An Apple engineer who died when his Tesla Model X crashed into a concrete barrier had earlier complained regarding the SUV malfunctioning on that same stretch of Silicon Valley freeway.
His complaints were detailed last week in documents released by federal investigators in two Tesla crashes associating Autopilot, one in California and the other in Florida.
The National Transportation Safety Board (NTSB) is probing the March 2018 crash that killed Walter Huang near Mountain View, California. It’s also investigating an accident in Delray Beach, Florida, that took place about a year later and killed driver Jeremy Banner.
The documents state Huang informed his wife that Autopilot had earlier veered his SUV toward the same barrier on U.S. 101 near Mountain View where he later collided. Huang died at a hospital because of the injuries.
“Walter stated the car would veer toward the barrier in the mornings when he went to work,” the Huang family’s attorney said in a response to NTSB questions.
Records from an iPhone recovered from the crash site revealed that Huang may have been using it prior to the accident. Records gathered from AT&T revealed that data had been used while the vehicle was in motion, but the source of the transmissions couldn’t be figured out, the NTSB wrote. One transmission was less than a minute prior to the crash.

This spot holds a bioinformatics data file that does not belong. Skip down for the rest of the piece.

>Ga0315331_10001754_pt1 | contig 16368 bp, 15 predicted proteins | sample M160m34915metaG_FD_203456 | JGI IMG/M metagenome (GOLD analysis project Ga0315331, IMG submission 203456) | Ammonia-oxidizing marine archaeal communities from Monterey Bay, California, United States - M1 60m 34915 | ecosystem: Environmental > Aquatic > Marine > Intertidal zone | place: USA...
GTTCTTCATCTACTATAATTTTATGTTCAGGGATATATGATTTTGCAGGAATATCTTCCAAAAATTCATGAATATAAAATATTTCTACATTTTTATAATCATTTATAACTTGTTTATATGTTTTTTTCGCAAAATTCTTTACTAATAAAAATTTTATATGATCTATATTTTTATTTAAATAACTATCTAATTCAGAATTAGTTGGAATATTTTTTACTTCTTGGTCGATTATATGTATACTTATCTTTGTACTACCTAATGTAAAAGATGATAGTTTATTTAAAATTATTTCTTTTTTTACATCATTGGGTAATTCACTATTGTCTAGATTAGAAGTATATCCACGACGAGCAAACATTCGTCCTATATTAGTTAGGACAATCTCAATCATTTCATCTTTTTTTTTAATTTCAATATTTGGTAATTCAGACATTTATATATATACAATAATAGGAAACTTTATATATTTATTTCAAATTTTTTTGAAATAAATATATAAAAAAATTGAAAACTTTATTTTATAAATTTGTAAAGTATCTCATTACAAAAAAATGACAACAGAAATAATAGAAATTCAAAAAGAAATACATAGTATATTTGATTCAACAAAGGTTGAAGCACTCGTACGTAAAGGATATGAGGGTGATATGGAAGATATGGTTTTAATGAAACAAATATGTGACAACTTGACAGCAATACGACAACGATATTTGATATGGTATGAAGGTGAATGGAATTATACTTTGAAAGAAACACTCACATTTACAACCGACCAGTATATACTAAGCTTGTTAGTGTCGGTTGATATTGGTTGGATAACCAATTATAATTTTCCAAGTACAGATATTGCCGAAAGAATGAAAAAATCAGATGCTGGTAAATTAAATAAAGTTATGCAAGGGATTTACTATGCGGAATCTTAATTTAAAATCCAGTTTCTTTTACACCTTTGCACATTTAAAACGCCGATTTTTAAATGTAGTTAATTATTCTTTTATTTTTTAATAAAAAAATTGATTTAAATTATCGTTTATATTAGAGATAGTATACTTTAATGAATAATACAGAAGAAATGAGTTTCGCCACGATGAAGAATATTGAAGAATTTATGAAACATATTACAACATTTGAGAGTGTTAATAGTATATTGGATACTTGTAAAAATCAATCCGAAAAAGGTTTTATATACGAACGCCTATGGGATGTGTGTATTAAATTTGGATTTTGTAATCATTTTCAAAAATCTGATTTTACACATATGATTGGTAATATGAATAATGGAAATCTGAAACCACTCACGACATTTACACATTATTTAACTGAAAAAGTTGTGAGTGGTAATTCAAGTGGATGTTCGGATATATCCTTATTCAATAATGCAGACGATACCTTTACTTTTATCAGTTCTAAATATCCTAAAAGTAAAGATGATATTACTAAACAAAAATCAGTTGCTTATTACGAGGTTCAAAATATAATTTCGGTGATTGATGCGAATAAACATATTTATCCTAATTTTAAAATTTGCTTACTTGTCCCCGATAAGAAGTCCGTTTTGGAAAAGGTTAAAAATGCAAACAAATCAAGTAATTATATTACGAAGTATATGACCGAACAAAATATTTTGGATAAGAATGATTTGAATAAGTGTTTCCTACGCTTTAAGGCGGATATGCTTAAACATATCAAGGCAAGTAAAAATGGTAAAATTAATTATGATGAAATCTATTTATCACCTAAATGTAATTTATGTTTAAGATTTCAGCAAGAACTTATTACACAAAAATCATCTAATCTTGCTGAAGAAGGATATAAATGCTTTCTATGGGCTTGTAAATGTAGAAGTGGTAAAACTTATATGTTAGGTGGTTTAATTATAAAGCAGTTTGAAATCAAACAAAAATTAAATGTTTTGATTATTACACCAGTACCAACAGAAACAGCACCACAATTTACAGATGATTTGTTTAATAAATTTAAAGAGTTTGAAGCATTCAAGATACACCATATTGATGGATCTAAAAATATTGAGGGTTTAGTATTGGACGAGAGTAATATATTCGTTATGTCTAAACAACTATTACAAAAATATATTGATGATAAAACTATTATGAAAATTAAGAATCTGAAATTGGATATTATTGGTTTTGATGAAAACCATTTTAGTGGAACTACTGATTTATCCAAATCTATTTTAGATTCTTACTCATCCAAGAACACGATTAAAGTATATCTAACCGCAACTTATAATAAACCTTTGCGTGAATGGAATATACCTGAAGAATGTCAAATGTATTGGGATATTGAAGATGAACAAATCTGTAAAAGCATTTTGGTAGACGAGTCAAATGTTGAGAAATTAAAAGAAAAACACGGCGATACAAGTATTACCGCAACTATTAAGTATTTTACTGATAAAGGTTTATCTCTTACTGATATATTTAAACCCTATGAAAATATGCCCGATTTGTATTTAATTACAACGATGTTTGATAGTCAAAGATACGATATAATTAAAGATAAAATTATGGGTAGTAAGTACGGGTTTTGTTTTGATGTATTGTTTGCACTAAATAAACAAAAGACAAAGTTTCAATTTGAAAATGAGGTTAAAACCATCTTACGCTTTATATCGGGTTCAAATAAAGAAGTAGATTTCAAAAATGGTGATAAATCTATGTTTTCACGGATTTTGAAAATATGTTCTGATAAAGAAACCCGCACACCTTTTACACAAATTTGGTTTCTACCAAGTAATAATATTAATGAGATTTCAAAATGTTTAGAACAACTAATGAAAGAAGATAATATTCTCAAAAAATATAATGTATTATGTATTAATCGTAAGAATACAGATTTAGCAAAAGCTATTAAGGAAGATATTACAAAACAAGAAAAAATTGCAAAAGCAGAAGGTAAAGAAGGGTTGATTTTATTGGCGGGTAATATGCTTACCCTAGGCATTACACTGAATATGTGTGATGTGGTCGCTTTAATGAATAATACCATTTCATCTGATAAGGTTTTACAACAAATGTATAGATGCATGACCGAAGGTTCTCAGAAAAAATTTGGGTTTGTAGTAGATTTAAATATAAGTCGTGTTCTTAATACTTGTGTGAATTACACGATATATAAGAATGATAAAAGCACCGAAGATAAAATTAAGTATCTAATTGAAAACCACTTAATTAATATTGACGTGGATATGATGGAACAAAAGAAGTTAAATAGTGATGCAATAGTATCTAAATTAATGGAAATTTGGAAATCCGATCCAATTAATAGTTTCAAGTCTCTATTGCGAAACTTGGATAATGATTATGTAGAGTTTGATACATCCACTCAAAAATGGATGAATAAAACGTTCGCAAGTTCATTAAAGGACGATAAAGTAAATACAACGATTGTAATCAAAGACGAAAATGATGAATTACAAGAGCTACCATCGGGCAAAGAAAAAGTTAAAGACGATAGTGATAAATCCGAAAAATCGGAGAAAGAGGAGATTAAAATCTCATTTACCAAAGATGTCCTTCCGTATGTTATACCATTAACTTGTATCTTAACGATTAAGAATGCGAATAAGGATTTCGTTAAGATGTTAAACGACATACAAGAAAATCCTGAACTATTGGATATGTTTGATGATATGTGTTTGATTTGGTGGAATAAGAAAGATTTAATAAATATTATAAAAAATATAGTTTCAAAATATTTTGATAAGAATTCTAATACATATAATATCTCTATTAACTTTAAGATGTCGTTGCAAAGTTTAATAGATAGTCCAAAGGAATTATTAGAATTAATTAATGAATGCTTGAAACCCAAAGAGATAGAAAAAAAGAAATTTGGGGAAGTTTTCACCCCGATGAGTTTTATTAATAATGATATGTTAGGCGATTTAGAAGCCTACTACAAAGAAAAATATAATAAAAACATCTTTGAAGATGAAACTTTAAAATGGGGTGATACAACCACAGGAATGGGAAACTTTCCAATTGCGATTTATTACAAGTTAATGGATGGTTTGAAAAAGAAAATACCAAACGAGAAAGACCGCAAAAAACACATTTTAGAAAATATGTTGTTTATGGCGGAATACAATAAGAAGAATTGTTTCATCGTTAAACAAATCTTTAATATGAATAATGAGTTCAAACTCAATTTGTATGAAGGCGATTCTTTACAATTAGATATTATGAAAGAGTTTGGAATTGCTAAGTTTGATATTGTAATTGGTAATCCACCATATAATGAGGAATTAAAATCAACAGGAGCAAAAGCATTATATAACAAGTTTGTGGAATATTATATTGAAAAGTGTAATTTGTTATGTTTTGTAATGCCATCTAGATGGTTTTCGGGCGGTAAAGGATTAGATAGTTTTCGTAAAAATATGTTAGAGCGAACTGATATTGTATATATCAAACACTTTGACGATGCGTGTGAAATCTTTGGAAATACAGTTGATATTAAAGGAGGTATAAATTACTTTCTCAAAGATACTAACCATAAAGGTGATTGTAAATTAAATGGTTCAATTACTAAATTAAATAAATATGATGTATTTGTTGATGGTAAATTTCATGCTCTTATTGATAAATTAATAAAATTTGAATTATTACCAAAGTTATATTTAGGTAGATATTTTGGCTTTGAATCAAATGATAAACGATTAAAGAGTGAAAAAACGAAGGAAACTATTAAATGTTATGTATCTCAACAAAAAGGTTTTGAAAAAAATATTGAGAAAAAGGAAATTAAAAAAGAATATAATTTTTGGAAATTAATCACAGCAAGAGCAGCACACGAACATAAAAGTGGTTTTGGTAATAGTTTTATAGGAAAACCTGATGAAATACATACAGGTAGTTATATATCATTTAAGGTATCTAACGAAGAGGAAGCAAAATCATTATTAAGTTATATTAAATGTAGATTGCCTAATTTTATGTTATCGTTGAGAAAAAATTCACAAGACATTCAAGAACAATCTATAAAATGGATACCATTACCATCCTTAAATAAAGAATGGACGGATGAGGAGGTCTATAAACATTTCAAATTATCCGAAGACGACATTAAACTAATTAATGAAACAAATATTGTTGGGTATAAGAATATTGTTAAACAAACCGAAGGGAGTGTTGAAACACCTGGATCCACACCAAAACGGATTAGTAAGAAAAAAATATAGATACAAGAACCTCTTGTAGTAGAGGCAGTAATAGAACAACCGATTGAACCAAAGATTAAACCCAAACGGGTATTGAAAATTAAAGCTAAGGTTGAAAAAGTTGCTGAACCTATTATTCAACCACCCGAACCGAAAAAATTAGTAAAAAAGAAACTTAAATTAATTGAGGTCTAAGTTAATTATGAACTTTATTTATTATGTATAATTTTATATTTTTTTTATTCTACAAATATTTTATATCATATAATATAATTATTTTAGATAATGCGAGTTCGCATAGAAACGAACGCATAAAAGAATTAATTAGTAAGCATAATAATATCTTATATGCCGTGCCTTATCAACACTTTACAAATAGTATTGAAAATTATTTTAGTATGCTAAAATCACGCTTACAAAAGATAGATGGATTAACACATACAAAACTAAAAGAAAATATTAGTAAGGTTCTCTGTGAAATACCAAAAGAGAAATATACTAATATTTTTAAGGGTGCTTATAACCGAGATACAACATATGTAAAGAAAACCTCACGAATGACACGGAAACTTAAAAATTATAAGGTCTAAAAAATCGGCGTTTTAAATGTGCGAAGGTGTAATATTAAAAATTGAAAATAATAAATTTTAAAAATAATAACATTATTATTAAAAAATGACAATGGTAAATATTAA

Huang had referred Autopilot’s previous malfunctioning to his brother, the Huang family attorney wrote, along with a discussion with a friend who owns a Model X. Huang, a software engineer, talked with the friend about how a patch to the Autopilot software affected its performance and made the Model X veer, the attorney said.
The Huang family is taking legal action against Tesla and California’s Department of Transportation for allegedly failing to maintain the highway.
Autopilot is a partially automated system created for keeping a vehicle in its lane and maintaining a safe distance from vehicles in front of it. It also can change lanes with driver’s permission. Tesla states Autopilot is intended to be used for driver assistance and that drivers should be ready to intervene at all times.
The full NTSB board is set to hold a hearing on the Mountain View accident on February 25. At that time, it will figure out a cause and make safety recommendations.